Programmable logic controllers (PLCs) run the automation systems that operate many assembly lines and conveyors in distribution centers. With the introduction of RFID, it’s critical to link tag data to the PLCs, because the tags can trigger a variety of actions. For instance, they can determine which shipping line a pallet or case should be routed to, or segregate defective parts or products.
Companies looking to introduce RFID into an automated industrial environment should consider the enterprise’s broader technology architecture. Some questions to ask include: Does the PLC system connect to business intelligence or manufacturing systems? Does the RFID interrogator support a communications protocol compatible with that of the PLCs? And how will the RFID network be designed?
The right approach will depend on the answers to these questions. The ladder logic programs running the PLCs may need to be altered to create interfaces with RFID readers, or with corporate databases or other software systems. The code controlling the PLCs may be owned, or written by the hardware manufacturer, a systems integrator or another third party that did the original programming of the PLCs, so you will probably need to bring in the party that wrote the original PLC software to help write an interface.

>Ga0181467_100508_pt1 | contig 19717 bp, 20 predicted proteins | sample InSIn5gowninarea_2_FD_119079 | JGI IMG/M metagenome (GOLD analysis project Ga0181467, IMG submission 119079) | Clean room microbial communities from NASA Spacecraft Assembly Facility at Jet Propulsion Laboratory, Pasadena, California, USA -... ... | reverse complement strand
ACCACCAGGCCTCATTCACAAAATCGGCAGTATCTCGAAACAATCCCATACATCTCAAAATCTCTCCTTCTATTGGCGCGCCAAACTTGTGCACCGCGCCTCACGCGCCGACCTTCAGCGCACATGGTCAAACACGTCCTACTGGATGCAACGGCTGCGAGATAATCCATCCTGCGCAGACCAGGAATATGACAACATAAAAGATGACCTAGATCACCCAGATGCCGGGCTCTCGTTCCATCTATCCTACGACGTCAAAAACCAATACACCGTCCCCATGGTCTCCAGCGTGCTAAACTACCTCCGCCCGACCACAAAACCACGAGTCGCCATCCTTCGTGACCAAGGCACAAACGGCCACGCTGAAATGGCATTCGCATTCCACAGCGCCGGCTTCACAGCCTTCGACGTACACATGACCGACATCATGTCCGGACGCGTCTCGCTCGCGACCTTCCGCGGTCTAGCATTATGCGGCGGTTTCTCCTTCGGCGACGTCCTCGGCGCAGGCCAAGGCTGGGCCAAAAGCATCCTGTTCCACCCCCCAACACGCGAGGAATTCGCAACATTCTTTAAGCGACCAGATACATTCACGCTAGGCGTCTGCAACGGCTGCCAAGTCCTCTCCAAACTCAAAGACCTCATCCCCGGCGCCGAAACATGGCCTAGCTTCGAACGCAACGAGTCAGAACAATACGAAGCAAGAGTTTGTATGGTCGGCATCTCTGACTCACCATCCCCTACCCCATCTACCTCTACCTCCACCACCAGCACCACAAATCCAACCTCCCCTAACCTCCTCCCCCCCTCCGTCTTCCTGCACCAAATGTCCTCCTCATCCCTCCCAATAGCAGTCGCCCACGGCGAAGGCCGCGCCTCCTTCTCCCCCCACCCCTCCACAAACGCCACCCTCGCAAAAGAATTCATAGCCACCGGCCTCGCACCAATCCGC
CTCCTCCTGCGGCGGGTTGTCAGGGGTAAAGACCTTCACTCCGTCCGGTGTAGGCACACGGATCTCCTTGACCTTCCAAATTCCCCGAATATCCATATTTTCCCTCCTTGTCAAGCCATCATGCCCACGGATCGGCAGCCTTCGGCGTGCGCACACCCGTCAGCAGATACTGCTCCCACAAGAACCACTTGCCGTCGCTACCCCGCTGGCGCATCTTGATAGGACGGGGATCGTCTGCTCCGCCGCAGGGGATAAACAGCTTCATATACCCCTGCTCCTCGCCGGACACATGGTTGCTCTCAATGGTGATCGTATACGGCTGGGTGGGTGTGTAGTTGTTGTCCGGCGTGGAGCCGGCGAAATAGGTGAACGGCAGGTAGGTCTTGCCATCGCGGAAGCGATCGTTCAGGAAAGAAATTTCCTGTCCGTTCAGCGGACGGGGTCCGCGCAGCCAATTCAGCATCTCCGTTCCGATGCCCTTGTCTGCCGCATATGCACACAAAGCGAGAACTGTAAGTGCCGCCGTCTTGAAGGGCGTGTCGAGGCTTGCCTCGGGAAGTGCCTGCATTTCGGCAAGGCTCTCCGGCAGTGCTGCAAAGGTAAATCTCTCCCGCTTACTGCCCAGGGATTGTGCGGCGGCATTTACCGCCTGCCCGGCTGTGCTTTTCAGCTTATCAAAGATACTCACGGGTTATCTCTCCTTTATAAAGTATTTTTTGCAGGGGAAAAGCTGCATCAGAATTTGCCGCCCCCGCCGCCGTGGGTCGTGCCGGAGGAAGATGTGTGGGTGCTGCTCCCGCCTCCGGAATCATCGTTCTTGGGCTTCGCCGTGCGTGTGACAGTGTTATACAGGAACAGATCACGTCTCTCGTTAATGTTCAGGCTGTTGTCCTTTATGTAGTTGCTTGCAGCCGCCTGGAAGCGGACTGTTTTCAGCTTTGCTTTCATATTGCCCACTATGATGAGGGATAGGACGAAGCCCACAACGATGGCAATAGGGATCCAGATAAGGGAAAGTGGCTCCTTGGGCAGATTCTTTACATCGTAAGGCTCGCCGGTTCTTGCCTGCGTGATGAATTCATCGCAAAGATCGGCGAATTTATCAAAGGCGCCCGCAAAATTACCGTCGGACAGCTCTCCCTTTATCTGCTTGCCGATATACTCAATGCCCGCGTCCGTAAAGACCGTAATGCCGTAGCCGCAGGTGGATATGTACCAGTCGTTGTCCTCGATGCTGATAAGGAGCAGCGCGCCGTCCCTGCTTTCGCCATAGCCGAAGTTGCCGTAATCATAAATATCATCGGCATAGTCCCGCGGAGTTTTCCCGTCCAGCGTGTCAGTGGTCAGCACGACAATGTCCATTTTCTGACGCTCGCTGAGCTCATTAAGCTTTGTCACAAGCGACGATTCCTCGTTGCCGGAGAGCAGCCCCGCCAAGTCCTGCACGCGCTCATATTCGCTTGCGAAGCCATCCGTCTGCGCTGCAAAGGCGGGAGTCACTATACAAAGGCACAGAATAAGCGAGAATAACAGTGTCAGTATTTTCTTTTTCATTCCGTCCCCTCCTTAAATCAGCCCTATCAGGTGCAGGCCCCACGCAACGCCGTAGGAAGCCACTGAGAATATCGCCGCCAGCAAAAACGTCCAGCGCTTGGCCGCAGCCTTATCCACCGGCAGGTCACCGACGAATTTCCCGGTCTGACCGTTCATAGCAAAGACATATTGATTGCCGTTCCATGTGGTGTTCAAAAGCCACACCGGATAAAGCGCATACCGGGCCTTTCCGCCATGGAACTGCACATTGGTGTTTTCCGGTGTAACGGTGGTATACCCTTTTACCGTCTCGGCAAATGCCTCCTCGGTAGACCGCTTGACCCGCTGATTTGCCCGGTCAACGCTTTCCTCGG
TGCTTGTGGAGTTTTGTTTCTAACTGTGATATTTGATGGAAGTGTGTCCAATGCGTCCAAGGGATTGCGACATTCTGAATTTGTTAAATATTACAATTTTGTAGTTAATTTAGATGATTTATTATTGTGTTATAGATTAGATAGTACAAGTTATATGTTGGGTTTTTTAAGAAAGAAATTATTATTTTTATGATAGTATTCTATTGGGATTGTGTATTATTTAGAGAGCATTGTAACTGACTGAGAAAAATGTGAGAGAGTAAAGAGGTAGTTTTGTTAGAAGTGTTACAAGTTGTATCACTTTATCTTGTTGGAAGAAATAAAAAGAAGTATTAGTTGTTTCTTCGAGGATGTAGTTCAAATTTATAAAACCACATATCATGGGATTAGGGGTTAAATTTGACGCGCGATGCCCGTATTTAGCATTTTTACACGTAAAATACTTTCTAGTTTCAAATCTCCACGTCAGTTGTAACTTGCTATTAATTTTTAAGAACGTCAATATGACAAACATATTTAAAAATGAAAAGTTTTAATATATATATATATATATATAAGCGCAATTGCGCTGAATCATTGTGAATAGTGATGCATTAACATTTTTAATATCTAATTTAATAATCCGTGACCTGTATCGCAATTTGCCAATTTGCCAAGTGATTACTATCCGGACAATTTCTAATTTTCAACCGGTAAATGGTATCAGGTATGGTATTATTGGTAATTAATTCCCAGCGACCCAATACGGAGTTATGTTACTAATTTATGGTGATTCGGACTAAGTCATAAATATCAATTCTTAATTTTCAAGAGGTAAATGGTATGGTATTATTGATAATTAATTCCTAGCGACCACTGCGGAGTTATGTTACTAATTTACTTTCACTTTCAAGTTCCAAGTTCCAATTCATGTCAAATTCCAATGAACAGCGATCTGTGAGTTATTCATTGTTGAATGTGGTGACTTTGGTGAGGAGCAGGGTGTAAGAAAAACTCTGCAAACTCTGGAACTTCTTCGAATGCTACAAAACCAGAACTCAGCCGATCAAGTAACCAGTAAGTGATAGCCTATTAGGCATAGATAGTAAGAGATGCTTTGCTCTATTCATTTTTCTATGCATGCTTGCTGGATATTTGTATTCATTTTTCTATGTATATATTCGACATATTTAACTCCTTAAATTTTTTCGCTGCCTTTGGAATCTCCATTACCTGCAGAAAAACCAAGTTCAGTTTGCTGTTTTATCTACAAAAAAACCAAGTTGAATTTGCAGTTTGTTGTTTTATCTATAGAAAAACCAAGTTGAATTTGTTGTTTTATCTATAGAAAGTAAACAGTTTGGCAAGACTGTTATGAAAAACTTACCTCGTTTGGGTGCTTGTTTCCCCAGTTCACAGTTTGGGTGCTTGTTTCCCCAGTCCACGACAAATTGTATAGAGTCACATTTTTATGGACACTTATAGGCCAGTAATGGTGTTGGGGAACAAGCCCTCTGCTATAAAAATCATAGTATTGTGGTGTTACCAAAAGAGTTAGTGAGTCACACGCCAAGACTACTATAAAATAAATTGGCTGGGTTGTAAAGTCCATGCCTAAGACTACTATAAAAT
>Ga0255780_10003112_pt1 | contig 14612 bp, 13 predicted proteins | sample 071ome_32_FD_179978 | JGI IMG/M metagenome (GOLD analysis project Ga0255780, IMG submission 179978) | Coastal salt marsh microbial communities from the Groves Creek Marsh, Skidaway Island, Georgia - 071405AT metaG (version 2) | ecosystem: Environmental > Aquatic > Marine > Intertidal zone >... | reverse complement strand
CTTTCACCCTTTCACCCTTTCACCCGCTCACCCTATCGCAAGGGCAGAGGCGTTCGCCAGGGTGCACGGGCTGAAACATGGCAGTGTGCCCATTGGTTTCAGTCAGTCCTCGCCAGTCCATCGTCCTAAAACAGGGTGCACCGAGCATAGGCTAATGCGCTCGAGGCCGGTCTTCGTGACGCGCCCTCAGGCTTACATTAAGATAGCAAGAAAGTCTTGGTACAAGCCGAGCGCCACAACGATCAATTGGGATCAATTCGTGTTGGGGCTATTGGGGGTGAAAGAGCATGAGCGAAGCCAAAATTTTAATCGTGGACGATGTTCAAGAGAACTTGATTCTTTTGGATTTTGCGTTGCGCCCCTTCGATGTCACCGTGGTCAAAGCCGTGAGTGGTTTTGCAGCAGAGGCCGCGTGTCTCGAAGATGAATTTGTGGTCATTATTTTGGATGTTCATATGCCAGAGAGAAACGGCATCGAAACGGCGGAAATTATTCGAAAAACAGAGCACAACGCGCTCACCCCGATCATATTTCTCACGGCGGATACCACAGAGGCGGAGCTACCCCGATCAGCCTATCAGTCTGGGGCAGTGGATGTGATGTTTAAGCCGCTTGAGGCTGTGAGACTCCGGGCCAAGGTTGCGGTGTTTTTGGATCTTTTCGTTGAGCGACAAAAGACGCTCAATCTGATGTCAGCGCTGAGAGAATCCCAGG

The actual application program interface should not be difficult to create, but keep in mind the read-write speed of the RFID system and the speed of the assembly line or conveyor. Sometimes, there is insufficient time to write to a tag, confirm the serial number is unique and then kick the item off the line with a PLC device if the tag is defective or the serial number is not unique.
—Mark Roberti, Editor,
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